Community outreach is the first step of the informed consent process and aims to prepare a community for a vaccine trial. All the educational materials about HIV and AIDS vaccines are a necessary first step in getting people informed and interested in participating in a trial. This general information includes what HIV is, how it is transmitted, and how an AIDS vaccine might work. When members of the community who may be interested in volunteering come to the trial site, they are educated about the trial and the vaccine candidate being tested.

The nurse or counselor at the trial site begins by explaining any general background information about HIV and then explains why the vaccine candidate is being tested, what participation in the trial involves, and how the trial is being conducted. For example in some trials, not every person in the trial will receive the vaccine candidate. Some volunteers will receive an inactive substance known as placebo, so that the researchers can compare the vaccine being tested to something they know will have no effect. In most trials, neither the volunteers nor the researchers will know who receives the vaccine candidate or placebo until the end of the trial (this is called a "double blinded" study). The nurse or counselor explains that the person can't be infected with HIV from the vaccine candidate and also emphasizes that the vaccine being tested may not provide any protection against HIV infection and so all volunteers must avoid risk behaviors.

The information provided also includes specifics about the trial process, including the length of the trial, the number of visit to the site, and what medical tests (such as the collection of blood samples) will be required. Potential volunteers will also be informed about the type of general healthcare they will receive during the trial, any reimbursement they will receive for traveling to the site, and most importantly, their right to leave the trial at any time.

The way this information is provided varies based on the trial site, but informed consent documents used in developing and developed countries are very similar. At some sites the informed consent process can extend over several visits, allowing the volunteers to take the information home and discuss it with their family. Once the trial site staff are trained, it is their responsibility to carry out informed consent process according to international and local standards.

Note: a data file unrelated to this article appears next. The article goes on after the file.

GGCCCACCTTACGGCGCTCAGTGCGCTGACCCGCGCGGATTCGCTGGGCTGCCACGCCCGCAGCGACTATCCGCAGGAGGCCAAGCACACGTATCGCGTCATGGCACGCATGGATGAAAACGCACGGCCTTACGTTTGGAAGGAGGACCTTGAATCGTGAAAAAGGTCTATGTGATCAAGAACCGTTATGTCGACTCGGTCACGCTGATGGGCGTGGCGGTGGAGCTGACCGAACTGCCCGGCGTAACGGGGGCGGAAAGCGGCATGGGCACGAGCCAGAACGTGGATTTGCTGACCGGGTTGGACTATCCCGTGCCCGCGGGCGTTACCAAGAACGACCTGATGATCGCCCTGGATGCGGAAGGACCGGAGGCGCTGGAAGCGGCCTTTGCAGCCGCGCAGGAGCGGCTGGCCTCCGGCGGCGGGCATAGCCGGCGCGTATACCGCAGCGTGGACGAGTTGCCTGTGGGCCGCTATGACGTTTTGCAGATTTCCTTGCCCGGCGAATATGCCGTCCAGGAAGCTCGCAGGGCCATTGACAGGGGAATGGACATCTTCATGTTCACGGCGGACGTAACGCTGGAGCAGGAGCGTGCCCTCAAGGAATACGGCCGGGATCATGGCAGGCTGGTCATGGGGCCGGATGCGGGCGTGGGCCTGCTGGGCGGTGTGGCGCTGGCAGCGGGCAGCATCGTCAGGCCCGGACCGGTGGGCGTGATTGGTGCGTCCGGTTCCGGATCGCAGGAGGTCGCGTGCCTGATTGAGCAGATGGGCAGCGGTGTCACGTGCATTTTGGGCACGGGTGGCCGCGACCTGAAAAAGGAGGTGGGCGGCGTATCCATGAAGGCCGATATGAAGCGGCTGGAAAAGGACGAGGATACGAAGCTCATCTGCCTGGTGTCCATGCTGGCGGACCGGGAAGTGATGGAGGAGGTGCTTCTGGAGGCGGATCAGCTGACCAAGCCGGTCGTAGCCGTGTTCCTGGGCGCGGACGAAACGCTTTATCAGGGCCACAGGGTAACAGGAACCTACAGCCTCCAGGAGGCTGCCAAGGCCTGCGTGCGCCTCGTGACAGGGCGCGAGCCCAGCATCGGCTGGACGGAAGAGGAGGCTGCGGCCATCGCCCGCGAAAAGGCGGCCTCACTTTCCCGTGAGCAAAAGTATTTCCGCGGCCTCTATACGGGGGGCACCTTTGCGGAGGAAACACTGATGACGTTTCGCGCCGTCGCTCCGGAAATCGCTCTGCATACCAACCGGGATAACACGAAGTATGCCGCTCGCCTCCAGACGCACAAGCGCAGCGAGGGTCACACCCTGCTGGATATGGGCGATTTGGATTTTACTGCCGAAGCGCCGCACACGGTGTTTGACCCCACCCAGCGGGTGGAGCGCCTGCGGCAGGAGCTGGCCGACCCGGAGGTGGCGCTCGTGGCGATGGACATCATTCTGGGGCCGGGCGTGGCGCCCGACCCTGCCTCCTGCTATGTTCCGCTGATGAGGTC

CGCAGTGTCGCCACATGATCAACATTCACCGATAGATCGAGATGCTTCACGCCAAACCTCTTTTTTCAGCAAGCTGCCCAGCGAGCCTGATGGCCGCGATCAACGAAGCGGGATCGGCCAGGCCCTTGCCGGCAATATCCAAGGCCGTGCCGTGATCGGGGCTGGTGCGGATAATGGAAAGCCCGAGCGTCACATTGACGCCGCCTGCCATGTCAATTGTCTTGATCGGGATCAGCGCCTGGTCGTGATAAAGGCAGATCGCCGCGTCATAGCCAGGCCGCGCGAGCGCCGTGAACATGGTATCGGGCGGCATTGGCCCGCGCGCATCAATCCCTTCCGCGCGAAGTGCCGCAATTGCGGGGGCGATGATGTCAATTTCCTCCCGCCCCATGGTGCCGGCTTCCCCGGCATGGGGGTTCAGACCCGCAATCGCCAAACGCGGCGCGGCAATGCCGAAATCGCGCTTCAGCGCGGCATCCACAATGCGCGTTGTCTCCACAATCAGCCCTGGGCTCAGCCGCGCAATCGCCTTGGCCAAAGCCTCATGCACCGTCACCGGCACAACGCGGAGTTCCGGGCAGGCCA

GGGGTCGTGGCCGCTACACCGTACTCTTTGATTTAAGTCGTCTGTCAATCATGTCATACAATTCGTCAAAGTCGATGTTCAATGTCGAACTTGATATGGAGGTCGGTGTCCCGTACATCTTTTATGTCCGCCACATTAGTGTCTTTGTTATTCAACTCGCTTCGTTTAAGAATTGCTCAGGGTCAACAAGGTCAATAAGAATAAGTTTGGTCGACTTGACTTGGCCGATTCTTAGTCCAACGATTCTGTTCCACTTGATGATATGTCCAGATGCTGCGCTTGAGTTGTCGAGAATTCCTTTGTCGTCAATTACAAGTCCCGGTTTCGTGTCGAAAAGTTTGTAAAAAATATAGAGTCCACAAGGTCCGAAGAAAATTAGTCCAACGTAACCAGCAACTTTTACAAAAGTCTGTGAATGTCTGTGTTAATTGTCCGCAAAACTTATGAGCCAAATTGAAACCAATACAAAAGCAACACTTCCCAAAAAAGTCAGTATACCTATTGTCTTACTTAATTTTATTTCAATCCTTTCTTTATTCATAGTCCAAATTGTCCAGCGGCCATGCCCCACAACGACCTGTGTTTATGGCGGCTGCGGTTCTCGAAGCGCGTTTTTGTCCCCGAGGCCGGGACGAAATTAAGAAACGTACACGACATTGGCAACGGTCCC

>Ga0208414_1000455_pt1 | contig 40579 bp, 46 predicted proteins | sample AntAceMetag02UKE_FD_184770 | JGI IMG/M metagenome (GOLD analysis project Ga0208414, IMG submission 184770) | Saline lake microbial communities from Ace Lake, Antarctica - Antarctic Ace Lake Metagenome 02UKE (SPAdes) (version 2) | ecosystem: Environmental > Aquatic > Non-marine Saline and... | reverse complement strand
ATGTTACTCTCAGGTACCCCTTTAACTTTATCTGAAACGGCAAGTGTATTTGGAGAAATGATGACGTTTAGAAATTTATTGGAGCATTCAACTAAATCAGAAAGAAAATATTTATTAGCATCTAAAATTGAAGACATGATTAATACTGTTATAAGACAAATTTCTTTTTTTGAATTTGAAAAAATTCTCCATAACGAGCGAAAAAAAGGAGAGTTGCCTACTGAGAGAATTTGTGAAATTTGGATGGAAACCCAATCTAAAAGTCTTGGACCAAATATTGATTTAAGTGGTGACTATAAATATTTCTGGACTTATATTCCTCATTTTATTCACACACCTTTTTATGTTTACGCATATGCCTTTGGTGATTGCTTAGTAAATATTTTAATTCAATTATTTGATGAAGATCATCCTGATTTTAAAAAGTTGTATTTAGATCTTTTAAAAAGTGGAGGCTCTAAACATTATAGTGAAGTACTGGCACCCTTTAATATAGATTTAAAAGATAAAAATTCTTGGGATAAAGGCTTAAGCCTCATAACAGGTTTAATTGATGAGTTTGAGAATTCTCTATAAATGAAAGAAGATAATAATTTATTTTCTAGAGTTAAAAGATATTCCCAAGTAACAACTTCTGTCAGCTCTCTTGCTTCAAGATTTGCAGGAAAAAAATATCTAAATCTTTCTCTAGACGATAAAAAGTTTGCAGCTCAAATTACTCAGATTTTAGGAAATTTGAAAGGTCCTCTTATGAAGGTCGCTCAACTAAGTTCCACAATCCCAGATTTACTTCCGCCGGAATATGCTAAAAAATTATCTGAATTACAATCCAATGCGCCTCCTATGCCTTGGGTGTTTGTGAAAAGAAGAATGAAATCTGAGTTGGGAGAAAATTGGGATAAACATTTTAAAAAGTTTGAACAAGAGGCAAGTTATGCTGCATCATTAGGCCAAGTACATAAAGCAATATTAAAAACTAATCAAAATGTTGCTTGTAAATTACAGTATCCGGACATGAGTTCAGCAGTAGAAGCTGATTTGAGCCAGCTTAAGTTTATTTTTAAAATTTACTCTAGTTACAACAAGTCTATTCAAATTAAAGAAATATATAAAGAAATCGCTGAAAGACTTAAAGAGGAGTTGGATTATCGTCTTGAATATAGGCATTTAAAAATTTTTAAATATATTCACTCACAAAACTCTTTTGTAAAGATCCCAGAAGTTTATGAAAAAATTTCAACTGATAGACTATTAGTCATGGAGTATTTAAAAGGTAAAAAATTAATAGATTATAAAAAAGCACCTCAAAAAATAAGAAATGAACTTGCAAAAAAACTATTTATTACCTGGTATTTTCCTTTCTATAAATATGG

Researchers may use videos or flip charts to explain complex issues like the benefits and risks of participation in the trial. The possible benefits include the medical attention that volunteers receive, as well as the rewarding feeling of participating in research that will benefit the community. Potential risks of participating in a vaccine trial include the possibility of side effects of the vaccine candidate or the possibility of temporarily having a false positive HIV test in the future, even though they are not HIV infected. A false positive can occur because the vaccine may cause the person's immune system to make antibodies to HIV, which is what the standard tests measure.

Cultural considerations

Investigators at the site do their best to explain terms in a way that is easy for the individual to understand and should try to answer all questions to the best of their ability. This is an important part of obtaining "true" informed consent. Researchers must be able to explain complicated terms to potential volunteers in a way that is relevant to the community and can easily be understood, sometimes even in languages that have no translations for these words.

The local ethics board as well as Community Advisory Boards have input into the informed consent process before the trial protocol is implemented and can therefore influence this process. Leaders in the community can provide the investigators with culturally-specific ways to explain key concepts. But it is still very important that researchers uphold the standards of the informed consent process, while trying to make it more sensitive to the beliefs of the community.


The final step of the informed consent process involves ensuring that each individual fully understands the information provided. At some sites investigators may use written tests to verify their understanding. The investigators also try to ensure that each person's decision to participate is truly voluntary. The potential volunteer must not be pressured into enrolling by anyone at the trial site, or anyone in their family or community. This can be difficult in some cultures where, for example, women are unable to make decisions without consulting their husbands or community leaders. The nurses our counselors at the trial site should do their best to find out if each person's decision was made independently.

After they are certain the choice was made independently and based on a firm understanding of the trial, the informed consent document can be signed. If the volunteer cannot write, he or she may be identified in another way, such as a thumbprint. Volunteers that complete this step can enter the screening process, where they are examined and tested to see if they are eligible for the trial.